Combining Protein and Strain Engineering for the Production of Glyco-Engineered Horseradish Peroxidase C1A in Pichia pastoris
Int. J. Mol. Sci. 2015, 16(10), 23127-23142; https://doi.org/10.3390/ijms161023127 - 24 Sep 2015
Cited by 8 | Viewed by 3009
Abstract
Horseradish peroxidase (HRP), conjugated to antibodies and lectins, is widely used in medical diagnostics. Since recombinant production of the enzyme is difficult, HRP isolated from plant is used for these applications. Production in the yeast Pichia pastoris (P. pastoris), the most [...] Read more.
Horseradish peroxidase (HRP), conjugated to antibodies and lectins, is widely used in medical diagnostics. Since recombinant production of the enzyme is difficult, HRP isolated from plant is used for these applications. Production in the yeast Pichia pastoris (P. pastoris), the most promising recombinant production platform to date, causes hyperglycosylation of HRP, which in turn complicates conjugation to antibodies and lectins. In this study we combined protein and strain engineering to obtain an active and stable HRP variant with reduced surface glycosylation. We combined four mutations, each being beneficial for either catalytic activity or thermal stability, and expressed this enzyme variant as well as the unmutated wildtype enzyme in both a P. pastoris benchmark strain and a strain where the native α-1,6-mannosyltransferase (OCH1) was knocked out. Considering productivity in the bioreactor as well as enzyme activity and thermal stability, the mutated HRP variant produced in the P. pastoris benchmark strain turned out to be interesting for medical diagnostics. This variant shows considerable catalytic activity and thermal stability and is less glycosylated, which might allow more controlled and efficient conjugation to antibodies and lectins. Full article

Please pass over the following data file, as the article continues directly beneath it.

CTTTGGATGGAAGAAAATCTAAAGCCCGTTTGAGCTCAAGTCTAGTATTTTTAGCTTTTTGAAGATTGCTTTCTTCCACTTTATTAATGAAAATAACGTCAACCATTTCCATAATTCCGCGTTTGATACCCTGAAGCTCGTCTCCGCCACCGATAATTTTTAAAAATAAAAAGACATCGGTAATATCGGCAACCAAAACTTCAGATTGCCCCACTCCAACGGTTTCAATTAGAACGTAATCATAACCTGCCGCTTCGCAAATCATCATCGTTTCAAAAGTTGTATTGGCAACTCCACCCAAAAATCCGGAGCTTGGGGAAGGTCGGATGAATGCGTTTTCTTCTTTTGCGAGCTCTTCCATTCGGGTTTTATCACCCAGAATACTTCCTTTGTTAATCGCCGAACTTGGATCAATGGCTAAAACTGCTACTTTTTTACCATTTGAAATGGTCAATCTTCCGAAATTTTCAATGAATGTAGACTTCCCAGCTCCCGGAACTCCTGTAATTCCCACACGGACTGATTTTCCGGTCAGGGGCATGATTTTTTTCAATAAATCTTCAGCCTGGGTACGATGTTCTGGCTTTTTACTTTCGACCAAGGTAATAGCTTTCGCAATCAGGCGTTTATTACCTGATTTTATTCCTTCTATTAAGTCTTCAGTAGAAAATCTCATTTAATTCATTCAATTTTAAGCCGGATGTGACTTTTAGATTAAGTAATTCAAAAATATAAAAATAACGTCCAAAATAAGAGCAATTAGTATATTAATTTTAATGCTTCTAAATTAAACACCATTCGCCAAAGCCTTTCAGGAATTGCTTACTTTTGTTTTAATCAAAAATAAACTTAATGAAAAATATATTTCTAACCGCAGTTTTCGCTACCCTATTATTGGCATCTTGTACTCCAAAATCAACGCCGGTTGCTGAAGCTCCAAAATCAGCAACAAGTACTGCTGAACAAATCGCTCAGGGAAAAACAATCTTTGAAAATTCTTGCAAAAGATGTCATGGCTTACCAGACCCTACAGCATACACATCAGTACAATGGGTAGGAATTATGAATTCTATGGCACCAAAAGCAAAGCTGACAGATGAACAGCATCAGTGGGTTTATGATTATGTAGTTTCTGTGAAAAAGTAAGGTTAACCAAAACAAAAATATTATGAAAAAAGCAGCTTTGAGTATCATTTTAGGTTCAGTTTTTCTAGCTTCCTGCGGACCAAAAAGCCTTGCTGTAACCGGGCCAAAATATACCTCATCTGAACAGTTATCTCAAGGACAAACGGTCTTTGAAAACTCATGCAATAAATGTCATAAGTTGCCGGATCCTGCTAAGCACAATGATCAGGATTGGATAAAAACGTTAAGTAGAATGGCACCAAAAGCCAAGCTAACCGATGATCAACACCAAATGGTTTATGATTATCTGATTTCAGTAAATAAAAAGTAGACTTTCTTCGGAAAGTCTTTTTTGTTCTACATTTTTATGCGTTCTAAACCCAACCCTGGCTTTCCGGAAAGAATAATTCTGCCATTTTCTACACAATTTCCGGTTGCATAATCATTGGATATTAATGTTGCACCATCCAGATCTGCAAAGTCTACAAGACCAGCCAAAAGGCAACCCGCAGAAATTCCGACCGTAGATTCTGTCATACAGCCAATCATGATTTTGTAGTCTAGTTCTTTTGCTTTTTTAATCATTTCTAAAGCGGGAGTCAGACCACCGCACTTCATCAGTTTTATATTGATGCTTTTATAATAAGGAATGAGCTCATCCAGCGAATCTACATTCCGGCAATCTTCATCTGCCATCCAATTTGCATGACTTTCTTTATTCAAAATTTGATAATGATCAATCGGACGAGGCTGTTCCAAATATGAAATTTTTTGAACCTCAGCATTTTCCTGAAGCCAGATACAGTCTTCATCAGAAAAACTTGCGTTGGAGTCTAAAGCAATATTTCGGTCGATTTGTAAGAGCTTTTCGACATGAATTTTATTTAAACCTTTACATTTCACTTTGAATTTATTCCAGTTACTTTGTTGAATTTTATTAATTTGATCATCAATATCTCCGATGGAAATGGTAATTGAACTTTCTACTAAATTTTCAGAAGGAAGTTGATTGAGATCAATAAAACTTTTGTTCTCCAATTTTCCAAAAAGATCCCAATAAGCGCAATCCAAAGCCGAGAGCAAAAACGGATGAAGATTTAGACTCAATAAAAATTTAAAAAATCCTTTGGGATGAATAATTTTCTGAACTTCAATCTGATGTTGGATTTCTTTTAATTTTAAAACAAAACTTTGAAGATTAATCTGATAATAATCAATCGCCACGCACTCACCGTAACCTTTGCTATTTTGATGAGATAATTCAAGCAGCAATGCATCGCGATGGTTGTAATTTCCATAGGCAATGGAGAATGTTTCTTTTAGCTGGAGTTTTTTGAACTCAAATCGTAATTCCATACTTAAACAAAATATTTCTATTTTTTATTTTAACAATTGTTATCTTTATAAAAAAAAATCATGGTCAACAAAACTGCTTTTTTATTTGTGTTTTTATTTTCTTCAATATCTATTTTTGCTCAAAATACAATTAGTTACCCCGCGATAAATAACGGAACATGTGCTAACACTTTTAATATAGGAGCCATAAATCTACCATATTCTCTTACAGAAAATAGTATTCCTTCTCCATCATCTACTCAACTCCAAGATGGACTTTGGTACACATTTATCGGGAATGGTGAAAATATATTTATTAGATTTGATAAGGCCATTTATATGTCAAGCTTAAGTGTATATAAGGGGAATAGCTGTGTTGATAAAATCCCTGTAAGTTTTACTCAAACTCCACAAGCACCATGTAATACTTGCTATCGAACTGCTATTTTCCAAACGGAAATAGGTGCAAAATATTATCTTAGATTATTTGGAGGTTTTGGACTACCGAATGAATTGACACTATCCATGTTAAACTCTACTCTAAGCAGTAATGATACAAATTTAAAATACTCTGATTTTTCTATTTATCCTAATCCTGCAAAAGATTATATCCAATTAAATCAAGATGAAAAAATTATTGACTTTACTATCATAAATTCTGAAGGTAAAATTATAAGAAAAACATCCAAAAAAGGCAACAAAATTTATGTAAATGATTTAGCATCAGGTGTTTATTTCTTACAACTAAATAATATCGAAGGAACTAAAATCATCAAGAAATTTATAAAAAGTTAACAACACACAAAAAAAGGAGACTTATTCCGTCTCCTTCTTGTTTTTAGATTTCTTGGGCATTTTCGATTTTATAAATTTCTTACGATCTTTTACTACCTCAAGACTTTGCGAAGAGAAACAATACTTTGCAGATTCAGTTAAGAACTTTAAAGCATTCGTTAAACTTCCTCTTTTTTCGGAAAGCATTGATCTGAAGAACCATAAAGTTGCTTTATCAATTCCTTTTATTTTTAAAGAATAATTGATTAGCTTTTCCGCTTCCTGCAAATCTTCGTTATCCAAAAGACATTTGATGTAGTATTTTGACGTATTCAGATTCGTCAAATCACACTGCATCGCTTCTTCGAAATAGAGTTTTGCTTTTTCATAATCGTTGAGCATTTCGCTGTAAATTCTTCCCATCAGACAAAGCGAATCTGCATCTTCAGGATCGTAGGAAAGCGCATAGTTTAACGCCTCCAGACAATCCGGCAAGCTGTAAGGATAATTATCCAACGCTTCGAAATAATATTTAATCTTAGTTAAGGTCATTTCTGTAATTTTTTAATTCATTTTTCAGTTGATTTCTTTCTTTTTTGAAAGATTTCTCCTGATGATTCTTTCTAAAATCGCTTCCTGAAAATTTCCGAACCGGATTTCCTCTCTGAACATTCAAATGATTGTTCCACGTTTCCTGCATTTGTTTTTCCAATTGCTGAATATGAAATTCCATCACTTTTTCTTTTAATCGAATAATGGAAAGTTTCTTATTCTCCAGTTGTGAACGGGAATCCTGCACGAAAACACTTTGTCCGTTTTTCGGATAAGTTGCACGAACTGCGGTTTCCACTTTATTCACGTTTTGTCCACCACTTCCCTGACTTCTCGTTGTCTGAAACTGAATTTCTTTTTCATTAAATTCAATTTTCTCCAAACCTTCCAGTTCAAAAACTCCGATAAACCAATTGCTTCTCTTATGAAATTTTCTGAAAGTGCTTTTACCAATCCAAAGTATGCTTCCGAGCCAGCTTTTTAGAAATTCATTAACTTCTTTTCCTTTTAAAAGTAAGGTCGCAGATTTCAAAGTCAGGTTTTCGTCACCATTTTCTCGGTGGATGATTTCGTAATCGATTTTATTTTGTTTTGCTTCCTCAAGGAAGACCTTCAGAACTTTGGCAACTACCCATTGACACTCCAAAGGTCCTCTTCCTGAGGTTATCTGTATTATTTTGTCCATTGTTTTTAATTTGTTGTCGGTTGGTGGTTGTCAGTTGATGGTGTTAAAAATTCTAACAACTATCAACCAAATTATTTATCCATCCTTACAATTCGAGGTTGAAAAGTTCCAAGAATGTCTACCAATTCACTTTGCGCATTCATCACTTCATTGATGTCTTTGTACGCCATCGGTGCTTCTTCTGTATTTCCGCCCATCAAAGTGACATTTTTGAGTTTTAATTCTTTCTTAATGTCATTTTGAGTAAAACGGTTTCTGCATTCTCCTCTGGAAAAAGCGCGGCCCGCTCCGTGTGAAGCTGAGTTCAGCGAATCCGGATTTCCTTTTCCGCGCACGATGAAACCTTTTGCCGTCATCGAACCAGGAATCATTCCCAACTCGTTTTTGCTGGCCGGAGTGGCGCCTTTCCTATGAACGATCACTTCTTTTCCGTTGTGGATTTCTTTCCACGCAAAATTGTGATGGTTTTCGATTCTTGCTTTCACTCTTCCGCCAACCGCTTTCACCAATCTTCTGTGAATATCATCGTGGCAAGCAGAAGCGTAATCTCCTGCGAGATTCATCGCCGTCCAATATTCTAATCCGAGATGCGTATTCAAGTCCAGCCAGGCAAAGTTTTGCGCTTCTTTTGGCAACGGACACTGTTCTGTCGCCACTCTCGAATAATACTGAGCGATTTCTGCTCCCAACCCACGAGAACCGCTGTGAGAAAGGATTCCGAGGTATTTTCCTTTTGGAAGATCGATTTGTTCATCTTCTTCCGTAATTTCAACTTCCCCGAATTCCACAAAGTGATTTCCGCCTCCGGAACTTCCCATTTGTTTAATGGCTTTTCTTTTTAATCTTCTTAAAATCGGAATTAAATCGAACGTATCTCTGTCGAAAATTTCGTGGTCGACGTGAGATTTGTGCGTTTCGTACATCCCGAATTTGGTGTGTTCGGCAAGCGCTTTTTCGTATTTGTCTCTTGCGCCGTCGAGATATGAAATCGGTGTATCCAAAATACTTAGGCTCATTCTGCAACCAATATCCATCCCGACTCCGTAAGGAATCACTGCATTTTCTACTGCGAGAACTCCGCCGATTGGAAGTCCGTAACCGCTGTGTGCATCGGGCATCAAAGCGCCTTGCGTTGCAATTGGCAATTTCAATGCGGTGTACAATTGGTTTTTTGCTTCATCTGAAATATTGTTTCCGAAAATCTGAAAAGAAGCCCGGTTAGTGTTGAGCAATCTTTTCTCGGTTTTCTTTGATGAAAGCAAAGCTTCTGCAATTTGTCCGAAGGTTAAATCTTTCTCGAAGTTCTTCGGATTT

(This article belongs to the Special Issue Protein Engineering)